Defense lawyer and co-chairwoman of the Israel Bar Association’s committee on money-laundering law Yael Grossman is split on how to view the massive event which occurred this past week with the revelation of the Panama Papers.

A cooperative of media outlets around the world unveiled 11.5 million records covering 204,000 offshore entities connected to groups and prominent leaders in 200 countries and territories, including 12 current or former heads of state. The records revealed shadowy transactions, some of which likely violated tax and money-laundering laws.

A number of prominent Israelis and Israeli banks were named.

Grossman said, “No doubt this will have a massive impact on everyone close to the issue,” noting that since the UBS multi-billion-dollar tax evasion scandal in 2008 “there is a clear trend in the world to reduce the secrecy privilege of banks and reduce the ability of people to use offshore accounts.”

She continued, “Lately even in Israel, banks won’t open accounts if you don’t prove you pay taxes on the accounts.”

For whoever had missed this trend, the Panama Papers have shown everyone “the significance of this trend – that not only banks in countries like the US, and in the OECD aren’t ready to accept money if you can’t prove their legitimacy,” but also in smaller countries which had been havens for shadowy transactions are closing their doors, she said.

Possibly most important, she stated that the Panama Papers “exposed the method which was the foundation of the sub-methods to avoid taxes.”

In other words, global authorities now have a map or a key for unlocking all sorts of corporate structures built to hide dirty money. This means “this kind of company and lawyers who create straw companies, directors who are straw men for the real people behind the money, all of this is exposed,” slowing down people trying to “avoid tax and avoid detection of money which stems from crime.”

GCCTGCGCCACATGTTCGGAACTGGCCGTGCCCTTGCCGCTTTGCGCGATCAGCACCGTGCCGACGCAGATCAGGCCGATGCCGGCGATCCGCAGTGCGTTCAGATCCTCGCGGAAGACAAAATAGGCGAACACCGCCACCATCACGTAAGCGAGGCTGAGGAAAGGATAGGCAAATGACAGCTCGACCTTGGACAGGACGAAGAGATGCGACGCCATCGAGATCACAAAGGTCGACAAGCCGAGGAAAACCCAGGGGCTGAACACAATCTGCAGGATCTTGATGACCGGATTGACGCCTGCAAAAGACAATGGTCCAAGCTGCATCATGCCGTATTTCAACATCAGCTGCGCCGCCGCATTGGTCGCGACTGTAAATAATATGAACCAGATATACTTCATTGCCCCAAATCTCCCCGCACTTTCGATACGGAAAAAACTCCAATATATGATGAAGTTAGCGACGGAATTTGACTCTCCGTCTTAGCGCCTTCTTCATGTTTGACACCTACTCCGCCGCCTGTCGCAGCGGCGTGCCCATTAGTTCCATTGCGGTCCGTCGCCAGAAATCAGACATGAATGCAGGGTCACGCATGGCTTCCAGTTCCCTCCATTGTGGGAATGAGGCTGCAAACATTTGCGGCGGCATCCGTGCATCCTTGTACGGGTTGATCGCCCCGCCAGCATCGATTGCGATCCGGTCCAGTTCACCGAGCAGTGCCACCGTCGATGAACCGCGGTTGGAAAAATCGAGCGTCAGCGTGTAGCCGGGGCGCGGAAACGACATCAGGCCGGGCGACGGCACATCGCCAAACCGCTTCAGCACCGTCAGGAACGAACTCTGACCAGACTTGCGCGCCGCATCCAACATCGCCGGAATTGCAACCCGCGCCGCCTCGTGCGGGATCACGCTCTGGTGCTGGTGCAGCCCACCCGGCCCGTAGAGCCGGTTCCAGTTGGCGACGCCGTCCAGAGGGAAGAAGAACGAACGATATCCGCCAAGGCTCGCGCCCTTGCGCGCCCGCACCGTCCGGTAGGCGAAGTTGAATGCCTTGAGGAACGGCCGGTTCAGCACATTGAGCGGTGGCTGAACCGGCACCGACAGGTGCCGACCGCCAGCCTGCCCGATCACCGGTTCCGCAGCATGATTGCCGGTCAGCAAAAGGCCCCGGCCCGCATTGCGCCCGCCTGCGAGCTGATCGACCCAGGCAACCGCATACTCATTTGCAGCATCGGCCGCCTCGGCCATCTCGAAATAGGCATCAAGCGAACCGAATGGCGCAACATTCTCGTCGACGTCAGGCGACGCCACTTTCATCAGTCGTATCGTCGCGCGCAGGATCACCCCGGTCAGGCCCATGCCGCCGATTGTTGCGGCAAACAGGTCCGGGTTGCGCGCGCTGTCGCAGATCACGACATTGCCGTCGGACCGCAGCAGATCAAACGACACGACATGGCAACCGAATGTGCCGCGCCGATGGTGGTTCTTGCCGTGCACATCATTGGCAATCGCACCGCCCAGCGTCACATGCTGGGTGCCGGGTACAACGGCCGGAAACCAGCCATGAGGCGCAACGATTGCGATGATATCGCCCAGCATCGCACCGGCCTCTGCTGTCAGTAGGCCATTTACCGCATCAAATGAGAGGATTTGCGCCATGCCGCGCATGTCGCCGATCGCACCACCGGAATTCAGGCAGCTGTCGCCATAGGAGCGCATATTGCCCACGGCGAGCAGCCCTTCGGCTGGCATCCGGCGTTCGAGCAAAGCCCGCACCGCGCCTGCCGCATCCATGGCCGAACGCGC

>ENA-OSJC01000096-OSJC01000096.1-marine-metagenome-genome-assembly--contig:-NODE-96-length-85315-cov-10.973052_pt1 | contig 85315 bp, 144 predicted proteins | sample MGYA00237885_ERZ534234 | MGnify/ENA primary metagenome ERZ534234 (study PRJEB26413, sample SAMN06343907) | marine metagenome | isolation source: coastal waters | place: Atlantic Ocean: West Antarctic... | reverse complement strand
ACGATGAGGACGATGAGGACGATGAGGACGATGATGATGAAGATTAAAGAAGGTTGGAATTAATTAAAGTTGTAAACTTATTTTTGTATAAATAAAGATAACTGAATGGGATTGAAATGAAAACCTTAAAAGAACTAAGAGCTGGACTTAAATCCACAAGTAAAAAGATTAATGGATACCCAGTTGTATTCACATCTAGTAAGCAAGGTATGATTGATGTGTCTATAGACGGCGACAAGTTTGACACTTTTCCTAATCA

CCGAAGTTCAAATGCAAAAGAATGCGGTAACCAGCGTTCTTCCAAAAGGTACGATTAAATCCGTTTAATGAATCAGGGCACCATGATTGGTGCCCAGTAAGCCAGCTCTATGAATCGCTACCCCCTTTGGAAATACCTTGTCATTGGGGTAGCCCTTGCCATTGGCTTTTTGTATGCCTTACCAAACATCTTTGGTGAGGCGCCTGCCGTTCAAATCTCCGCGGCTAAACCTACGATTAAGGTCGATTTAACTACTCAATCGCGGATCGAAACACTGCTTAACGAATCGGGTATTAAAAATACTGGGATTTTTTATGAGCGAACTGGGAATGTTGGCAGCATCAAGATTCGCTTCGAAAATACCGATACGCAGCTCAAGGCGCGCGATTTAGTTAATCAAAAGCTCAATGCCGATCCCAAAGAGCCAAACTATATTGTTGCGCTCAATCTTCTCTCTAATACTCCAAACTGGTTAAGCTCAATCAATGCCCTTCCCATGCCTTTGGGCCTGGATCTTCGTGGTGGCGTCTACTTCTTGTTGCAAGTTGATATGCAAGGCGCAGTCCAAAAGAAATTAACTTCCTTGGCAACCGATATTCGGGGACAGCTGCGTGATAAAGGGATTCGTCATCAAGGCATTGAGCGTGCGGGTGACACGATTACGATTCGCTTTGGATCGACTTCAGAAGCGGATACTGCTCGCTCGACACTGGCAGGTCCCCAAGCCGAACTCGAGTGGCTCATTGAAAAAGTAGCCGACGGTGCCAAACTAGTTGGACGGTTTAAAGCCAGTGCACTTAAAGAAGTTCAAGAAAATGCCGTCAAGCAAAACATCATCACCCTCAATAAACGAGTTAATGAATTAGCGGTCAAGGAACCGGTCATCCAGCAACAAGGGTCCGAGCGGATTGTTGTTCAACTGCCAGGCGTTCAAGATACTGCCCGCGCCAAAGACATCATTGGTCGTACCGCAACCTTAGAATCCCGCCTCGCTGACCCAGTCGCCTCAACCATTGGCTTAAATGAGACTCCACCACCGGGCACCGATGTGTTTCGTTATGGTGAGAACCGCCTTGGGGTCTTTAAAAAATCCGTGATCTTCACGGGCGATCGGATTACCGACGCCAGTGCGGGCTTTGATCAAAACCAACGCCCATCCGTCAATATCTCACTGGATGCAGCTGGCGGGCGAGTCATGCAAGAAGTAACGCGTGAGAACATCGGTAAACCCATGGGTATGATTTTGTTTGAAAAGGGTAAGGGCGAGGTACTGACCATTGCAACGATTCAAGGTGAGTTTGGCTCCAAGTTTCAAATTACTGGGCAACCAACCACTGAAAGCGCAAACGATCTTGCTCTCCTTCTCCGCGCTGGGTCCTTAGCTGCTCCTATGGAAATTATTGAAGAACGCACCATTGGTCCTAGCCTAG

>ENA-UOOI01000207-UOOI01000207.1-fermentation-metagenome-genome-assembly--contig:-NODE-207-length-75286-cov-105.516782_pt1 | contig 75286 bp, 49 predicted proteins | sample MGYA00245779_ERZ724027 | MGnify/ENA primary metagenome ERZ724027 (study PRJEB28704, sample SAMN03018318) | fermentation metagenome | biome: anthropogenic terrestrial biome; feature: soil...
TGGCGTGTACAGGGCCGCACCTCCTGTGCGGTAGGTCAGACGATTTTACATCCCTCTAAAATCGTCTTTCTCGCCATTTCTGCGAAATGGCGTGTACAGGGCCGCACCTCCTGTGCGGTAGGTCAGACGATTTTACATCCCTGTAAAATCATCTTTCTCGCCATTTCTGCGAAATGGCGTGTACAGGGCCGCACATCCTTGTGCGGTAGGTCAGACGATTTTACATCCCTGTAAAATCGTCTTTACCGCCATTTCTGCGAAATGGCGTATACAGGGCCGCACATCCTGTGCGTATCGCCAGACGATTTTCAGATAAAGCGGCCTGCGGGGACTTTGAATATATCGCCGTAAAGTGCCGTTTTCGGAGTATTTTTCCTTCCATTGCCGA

From one perspective, as a concerned citizen, she said she obviously “wants society not to be involved in crime and that the move is good, because it’s a fact that the system of concealment helps for performing crimes.”

On the other hand, as a citizen who prizes the right to privacy, she said “society could pay a big price because all of the financial dealings are now public, and most of it was legal and about law-abiding people – which is overlooked by the authorities.”

Homing in on what she called another shortcoming of the massive disclosure, Grossman contended that “crime will not disappear, criminals will find other ways, they will just get more sophisticated.

Whoever thinks this will stop people from” breaking financial laws does not realize that trying to cut corners to make money, sometimes legal ones, “is part of human nature.”

The Israel Bar Association Committee’s other co-chairman on money-laundering, defense lawyer Gil Dachoach, sounded similar themes to those of Grossman.

Emphasizing the positives of the Panama Papers, he said, “This is a revolution. The information that came out had supreme value. A large group that wanted to conceal money in far off places” may now be busted by global law enforcement.